Injectable nanogel can monitor blood-sugar levels and secrete insulin when needed.
Patti Richards, senior communications officer in the News Office, asked incoming museum director John Durant to discuss his views on the role of the museum in the community.
Q. How would you describe the relationship between the MIT Museum and the larger Boston community?
A. The relationship between a university and its local community is vitally important. Ideas and innovations produced at MIT will have a huge impact on the way we live in the 21st century. We have a responsibility to explain current scientific developments and to engage interested citizens in informed debate about their wider social implications. I would like the museum to provide exhibitions and a new kind of public forum where scientists, students and citizens can meet to discuss some of the most important questions we face in common--locally, nationally and globally.
Q. How would this new public forum work?
A. We need to literally think out of the box. People talk a lot these days about "museums without walls," and it's time we made them happen. For example, we could bring scientists and citizens together, sometimes physically, by inviting scientists to come and talk about their work, and sometimes virtually, by connecting scientists and citizens remotely with the help of new communication technologies. People in Cambridge can be linked by webcam, webcast or video-conference with the scientists and scientific events, wherever these may happen to be.
Q. Will the MIT Museum launch programs to reach adults in addition to children?
A. MIT is an ideal base from which to engage older students and adults. Science museums in the U.K. have already launched such programs. AT-Bristol, the science center which I directed, ran highly successful public lecture programs, including live link events where audiences in Bristol interacted with a gorilla being trained in sign language in California.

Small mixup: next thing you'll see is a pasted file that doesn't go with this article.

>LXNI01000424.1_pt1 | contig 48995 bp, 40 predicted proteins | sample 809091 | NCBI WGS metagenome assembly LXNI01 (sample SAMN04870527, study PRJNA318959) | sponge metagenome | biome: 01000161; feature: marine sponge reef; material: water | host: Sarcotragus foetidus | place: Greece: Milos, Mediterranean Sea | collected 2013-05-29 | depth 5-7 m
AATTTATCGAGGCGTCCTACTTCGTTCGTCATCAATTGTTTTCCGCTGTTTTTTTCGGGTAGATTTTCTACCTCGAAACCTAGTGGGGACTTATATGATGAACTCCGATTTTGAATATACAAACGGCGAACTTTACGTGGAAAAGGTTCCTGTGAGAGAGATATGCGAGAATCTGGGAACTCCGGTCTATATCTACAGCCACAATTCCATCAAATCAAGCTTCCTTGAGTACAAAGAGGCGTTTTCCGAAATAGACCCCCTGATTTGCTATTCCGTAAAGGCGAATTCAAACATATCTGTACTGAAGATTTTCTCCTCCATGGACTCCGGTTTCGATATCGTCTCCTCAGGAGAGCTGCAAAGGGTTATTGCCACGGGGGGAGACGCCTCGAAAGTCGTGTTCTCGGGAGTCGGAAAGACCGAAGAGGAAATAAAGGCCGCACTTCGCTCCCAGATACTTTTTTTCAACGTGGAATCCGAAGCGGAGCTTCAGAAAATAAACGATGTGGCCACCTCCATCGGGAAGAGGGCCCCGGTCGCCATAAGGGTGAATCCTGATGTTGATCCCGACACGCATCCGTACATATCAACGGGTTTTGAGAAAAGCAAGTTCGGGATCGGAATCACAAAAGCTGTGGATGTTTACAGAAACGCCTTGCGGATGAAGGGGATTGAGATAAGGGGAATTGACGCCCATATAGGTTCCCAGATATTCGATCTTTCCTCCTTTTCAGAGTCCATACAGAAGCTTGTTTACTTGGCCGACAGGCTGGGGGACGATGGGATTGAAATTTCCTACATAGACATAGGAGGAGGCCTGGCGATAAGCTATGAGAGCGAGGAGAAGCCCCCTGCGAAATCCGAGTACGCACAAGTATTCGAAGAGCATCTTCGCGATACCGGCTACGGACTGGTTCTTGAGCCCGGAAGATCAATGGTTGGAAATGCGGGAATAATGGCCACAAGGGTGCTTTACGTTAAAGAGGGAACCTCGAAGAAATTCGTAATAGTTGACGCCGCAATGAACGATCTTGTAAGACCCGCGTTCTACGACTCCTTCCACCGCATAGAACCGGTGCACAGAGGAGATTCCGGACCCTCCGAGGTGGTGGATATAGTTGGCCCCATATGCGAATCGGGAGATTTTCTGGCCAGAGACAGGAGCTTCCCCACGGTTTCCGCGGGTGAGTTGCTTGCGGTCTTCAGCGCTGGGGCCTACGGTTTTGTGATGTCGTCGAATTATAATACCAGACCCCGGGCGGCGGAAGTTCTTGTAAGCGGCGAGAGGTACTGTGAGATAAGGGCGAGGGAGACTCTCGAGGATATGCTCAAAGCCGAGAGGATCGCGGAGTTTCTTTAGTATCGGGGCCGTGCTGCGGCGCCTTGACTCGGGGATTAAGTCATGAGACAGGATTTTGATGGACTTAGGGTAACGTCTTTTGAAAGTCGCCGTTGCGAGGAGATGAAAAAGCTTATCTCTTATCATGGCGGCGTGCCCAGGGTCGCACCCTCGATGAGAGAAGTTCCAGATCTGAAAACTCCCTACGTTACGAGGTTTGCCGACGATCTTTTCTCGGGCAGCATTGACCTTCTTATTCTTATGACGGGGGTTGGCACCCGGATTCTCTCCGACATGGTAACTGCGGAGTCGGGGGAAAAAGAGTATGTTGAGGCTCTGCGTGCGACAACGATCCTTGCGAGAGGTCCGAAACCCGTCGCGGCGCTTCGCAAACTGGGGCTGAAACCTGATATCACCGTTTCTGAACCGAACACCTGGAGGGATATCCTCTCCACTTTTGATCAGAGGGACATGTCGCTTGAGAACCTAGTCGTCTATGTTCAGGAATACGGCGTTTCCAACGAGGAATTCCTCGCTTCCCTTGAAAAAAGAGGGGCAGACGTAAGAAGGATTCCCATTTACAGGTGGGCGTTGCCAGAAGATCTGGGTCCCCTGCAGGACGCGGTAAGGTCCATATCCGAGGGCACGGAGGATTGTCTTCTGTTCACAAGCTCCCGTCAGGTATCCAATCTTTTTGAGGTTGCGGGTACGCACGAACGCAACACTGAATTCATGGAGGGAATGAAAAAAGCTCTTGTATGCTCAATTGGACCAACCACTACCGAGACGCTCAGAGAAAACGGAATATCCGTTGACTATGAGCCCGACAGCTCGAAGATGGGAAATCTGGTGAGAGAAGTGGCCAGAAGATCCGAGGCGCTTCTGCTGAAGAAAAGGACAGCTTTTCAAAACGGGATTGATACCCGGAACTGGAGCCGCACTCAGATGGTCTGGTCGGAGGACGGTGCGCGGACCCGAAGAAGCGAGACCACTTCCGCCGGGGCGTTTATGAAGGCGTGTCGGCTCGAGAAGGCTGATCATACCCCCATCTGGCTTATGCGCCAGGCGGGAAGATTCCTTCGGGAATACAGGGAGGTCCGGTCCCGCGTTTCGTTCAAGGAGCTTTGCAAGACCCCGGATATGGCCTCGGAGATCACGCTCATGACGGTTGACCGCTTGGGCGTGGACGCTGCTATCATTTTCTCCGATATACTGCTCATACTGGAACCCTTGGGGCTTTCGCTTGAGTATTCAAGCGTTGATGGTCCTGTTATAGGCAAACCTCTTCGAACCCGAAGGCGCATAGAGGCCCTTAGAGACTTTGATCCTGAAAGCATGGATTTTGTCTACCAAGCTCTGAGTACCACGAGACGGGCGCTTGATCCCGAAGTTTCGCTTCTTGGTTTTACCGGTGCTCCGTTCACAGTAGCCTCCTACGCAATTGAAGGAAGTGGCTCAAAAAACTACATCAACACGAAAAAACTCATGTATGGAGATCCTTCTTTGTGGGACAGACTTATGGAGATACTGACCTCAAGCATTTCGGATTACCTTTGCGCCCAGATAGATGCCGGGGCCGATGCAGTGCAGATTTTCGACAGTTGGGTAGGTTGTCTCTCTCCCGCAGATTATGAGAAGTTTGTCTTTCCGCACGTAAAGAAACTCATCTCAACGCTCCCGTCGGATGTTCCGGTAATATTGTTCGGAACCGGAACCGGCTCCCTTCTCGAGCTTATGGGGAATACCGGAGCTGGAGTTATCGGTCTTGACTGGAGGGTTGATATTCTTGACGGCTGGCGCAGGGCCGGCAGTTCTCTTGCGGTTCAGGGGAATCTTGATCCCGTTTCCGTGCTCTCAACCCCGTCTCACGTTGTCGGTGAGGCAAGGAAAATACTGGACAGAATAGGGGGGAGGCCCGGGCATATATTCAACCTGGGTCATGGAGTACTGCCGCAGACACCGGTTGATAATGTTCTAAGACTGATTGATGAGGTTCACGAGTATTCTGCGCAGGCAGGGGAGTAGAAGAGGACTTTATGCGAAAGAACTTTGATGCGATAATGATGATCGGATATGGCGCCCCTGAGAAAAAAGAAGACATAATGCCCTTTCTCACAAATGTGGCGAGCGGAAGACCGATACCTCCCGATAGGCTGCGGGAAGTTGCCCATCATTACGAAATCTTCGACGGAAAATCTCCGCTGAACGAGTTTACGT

Q. How do you compare the U.K. and the U.S. in terms of public engagement in science?
A. Both the U.K. and the United States are generally very interested in science, and both are also pretty positive about the role of science in society. But each culture has distinct sensitivities about particular areas of science. In recent years, many Brits have been reluctant to accept new genetic technologies in agriculture (so-called "GM foods"), whereas many Americans have been reluctant to accept human stem cell research. Also, at present, the British government seems more concerned about global climate change than does the American government.
Q. You will serve both as museum director and as a lecturer in the Program in Science, Technology and Society. How will you link the two roles?
A. I'll be teaching some courses in STS on public understanding of science, and I will encourage my students to apply what they learn by undertaking communications projects in the museum. The MIT Museum might serve as a kind of laboratory in which students can hone their skills as science communicators.